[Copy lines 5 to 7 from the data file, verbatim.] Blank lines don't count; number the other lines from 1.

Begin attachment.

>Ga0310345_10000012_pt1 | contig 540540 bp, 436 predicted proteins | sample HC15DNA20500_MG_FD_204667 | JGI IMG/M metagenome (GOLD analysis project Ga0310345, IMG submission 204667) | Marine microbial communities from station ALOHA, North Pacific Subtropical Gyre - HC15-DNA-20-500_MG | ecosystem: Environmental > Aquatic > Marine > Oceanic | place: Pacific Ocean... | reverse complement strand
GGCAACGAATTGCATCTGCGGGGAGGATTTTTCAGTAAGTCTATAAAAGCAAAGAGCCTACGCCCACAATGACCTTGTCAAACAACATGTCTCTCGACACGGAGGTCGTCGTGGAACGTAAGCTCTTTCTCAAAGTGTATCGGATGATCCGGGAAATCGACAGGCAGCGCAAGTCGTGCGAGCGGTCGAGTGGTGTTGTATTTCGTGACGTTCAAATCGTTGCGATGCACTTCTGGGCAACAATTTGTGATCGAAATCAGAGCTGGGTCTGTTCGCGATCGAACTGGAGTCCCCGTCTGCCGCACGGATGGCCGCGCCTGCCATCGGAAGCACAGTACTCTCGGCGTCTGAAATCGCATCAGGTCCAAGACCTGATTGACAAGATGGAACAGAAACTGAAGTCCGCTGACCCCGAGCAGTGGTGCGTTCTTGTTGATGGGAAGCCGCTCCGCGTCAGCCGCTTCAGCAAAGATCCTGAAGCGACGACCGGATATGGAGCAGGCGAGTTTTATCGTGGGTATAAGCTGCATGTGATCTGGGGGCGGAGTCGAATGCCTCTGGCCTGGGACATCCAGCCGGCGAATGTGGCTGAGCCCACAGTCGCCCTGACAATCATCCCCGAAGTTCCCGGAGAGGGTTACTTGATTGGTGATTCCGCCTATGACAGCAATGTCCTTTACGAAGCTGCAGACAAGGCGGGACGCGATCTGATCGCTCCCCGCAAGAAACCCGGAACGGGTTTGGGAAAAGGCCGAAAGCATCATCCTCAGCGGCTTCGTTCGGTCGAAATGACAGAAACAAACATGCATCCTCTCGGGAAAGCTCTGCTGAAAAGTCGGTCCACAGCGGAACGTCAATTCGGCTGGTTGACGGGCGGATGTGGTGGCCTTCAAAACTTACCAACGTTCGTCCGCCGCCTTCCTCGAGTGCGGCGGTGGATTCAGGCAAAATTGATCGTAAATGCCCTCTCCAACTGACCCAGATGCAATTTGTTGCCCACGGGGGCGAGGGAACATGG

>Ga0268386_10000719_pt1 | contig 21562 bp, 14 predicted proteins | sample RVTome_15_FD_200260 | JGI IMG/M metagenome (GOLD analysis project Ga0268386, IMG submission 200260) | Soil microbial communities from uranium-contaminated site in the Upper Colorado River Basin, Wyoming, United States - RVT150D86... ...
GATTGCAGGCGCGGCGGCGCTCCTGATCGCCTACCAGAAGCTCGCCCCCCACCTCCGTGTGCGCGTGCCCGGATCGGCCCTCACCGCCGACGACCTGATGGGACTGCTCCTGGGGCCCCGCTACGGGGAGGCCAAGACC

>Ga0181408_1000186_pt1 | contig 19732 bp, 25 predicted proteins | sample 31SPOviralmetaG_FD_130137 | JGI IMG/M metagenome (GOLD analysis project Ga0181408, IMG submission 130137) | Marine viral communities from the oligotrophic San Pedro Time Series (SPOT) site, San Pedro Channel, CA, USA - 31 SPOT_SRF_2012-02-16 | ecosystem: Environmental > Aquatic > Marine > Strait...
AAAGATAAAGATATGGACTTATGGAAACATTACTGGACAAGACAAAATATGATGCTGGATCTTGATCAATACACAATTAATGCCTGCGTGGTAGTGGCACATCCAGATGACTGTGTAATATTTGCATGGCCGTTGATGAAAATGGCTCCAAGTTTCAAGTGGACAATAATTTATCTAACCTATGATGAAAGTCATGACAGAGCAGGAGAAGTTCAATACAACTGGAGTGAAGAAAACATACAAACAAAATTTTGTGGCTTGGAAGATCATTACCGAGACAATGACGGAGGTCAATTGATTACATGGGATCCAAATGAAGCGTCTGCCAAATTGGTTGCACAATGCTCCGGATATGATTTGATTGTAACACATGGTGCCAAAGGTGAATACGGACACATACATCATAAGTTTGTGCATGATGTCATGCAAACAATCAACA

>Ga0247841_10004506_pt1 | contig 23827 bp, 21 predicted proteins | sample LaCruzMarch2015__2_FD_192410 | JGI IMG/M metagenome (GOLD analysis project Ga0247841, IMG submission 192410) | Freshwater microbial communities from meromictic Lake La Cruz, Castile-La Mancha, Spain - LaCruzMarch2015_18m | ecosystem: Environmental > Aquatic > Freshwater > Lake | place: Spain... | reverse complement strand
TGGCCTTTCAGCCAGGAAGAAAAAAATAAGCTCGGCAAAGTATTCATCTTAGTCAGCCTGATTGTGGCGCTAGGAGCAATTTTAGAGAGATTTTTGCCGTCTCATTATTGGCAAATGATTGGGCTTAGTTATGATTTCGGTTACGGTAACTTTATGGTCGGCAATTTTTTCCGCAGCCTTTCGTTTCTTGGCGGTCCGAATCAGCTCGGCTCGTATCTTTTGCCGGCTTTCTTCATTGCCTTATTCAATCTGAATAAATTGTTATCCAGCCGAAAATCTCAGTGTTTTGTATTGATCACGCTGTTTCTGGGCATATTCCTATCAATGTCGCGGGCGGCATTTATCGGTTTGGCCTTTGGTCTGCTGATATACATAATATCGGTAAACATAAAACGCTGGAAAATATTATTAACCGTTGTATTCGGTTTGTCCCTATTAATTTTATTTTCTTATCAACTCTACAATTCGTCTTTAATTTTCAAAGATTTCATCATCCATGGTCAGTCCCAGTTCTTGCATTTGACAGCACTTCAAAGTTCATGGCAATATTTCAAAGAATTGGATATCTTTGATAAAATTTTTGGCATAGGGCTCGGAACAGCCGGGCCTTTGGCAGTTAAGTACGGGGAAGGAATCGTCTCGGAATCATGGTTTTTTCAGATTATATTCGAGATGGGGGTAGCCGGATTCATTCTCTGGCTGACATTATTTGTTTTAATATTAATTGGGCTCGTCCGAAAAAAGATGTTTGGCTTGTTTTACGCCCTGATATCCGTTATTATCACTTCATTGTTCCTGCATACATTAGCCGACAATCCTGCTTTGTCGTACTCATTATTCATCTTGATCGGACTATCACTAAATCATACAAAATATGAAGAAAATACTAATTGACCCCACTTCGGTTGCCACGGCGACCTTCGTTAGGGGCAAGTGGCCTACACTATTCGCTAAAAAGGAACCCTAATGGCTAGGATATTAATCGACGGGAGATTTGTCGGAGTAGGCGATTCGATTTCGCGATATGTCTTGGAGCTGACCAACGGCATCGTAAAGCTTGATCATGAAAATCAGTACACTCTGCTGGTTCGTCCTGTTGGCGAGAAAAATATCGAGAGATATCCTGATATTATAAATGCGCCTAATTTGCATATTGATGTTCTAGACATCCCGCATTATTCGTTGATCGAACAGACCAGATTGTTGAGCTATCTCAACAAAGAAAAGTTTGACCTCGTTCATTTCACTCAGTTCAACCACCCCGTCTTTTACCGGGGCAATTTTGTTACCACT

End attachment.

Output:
>Ga0181408_1000186_pt1 | contig 19732 bp, 25 predicted proteins | sample 31SPOviralmetaG_FD_130137 | JGI IMG/M metagenome (GOLD analysis project Ga0181408, IMG submission 130137) | Marine viral communities from the oligotrophic San Pedro Time Series (SPOT) site, San Pedro Channel, CA, USA - 31 SPOT_SRF_2012-02-16 | ecosystem: Environmental > Aquatic > Marine > Strait...
AAAGATAAAGATATGGACTTATGGAAACATTACTGGACAAGACAAAATATGATGCTGGATCTTGATCAATACACAATTAATGCCTGCGTGGTAGTGGCACATCCAGATGACTGTGTAATATTTGCATGGCCGTTGATGAAAATGGCTCCAAGTTTCAAGTGGACAATAATTTATCTAACCTATGATGAAAGTCATGACAGAGCAGGAGAAGTTCAATACAACTGGAGTGAAGAAAACATACAAACAAAATTTTGTGGCTTGGAAGATCATTACCGAGACAATGACGGAGGTCAATTGATTACATGGGATCCAAATGAAGCGTCTGCCAAATTGGTTGCACAATGCTCCGGATATGATTTGATTGTAACACATGGTGCCAAAGGTGAATACGGACACATACATCATAAGTTTGTGCATGATGTCATGCAAACAATCAACA

>Ga0247841_10004506_pt1 | contig 23827 bp, 21 predicted proteins | sample LaCruzMarch2015__2_FD_192410 | JGI IMG/M metagenome (GOLD analysis project Ga0247841, IMG submission 192410) | Freshwater microbial communities from meromictic Lake La Cruz, Castile-La Mancha, Spain - LaCruzMarch2015_18m | ecosystem: Environmental > Aquatic > Freshwater > Lake | place: Spain... | reverse complement strand